Nearly 70% of source apportionment studies focus on large metro cities, and there has been a dearth of recent, comprehensive air pollution emissions inventories for Indian cities besides large metros. However, emissions inventory data acts as a good indicator of the various sources of hazardous air pollution in cities and towns across India. Figure 3 highlights key sectoral contributions to air pollution in the densely populated urban reaches of India.The infographic presents a snapshot of the results of the city-level source apportionment studies.

Combating air pollution in India necessitates an all-encompassing, cross-sectoral and interventionist action plan

The transport sector is already witnessing a change that will reduce the quantum of air pollution attributed to it. Some key action areas include promoting and supporting hybrid and electric vehicle (xEV) adoption and an en masse movement to stricter fuel emission standards like Bharat-VI. Gradual phasing out of new diesel vehicles and retrofitting old vehicles with particulate filters are also expected to make a significant dent in vehicular pollution. Further, enhancing urban mobility has a direct impact on ambient air pollution and can be mainstreamed not only through xEV adoption but also road/footpath infrastructure development. The latter is also effective in reducing road congestion (and thereby pollution) and fugitive soil and road dust.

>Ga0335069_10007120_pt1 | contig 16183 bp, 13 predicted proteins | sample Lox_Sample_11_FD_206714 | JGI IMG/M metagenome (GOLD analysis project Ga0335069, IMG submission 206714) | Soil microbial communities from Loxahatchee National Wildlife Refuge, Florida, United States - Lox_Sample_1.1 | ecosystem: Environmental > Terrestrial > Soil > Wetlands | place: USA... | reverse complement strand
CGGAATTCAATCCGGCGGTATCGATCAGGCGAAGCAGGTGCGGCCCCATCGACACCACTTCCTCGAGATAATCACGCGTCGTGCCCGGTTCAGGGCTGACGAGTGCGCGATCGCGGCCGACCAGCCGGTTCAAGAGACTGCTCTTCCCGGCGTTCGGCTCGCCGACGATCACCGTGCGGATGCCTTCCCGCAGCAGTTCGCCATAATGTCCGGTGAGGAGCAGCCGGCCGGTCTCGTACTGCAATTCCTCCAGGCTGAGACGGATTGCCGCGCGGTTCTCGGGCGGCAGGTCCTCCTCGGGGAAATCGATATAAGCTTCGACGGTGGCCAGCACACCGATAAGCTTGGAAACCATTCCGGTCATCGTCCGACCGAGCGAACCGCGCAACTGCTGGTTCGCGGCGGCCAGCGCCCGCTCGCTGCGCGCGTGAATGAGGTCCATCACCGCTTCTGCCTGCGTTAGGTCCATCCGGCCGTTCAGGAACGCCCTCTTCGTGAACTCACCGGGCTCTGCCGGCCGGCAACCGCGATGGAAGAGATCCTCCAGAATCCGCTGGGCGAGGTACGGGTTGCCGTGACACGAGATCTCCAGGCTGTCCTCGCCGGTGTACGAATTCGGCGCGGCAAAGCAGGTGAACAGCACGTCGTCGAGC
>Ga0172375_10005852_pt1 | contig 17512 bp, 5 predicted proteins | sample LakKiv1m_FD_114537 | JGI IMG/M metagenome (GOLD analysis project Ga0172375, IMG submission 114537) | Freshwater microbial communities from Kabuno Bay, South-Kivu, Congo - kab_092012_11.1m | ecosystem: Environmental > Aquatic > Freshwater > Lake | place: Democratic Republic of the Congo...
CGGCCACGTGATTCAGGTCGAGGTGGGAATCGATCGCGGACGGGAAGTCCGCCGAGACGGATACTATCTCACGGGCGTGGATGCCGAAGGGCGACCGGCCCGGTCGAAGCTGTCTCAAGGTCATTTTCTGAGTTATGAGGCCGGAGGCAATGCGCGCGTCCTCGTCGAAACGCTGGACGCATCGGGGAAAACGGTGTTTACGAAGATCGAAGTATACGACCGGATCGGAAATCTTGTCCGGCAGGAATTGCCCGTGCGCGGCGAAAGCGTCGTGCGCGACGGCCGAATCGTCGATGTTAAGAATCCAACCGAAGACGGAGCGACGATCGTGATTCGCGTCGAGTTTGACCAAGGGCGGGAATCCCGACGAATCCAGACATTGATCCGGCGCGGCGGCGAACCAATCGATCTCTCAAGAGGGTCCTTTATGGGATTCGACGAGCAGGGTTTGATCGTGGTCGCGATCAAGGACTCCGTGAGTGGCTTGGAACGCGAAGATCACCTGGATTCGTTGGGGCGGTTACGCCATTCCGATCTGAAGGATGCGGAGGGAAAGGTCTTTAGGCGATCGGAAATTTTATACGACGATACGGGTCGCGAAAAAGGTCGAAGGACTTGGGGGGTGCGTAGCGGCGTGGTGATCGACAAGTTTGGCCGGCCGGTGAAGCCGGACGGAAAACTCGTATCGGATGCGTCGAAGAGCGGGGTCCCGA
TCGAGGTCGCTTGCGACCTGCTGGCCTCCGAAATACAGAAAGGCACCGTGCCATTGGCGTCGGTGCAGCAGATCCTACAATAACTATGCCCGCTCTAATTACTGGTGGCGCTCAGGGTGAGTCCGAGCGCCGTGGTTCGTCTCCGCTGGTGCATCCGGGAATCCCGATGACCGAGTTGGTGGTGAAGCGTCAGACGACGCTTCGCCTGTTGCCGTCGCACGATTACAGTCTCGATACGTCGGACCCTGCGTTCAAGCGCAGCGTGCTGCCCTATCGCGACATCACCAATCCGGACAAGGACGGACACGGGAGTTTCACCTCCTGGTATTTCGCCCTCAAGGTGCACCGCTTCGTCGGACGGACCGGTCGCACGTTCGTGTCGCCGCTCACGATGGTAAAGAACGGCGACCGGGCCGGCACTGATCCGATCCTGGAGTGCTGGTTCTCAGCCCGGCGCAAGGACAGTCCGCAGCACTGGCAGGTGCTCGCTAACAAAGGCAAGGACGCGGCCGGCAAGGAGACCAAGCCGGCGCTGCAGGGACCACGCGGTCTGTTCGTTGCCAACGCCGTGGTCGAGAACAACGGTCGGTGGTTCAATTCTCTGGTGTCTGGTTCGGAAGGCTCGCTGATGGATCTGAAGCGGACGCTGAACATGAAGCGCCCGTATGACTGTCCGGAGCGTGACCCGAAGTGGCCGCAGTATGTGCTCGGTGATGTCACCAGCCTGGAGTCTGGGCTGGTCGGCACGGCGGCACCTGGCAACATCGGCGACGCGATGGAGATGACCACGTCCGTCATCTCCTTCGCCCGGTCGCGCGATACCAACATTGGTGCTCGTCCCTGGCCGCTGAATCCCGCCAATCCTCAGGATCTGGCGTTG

In the industrial sector, a denser and more comprehensive continuous air quality monitoring network for stack emissions is beneficial for developing emissions inventories and driving investment in air pollution control equipment systems. Gradual migration to natural gas for power generation and enhancing flyash management are also crucial to reduce particulate matter pollution.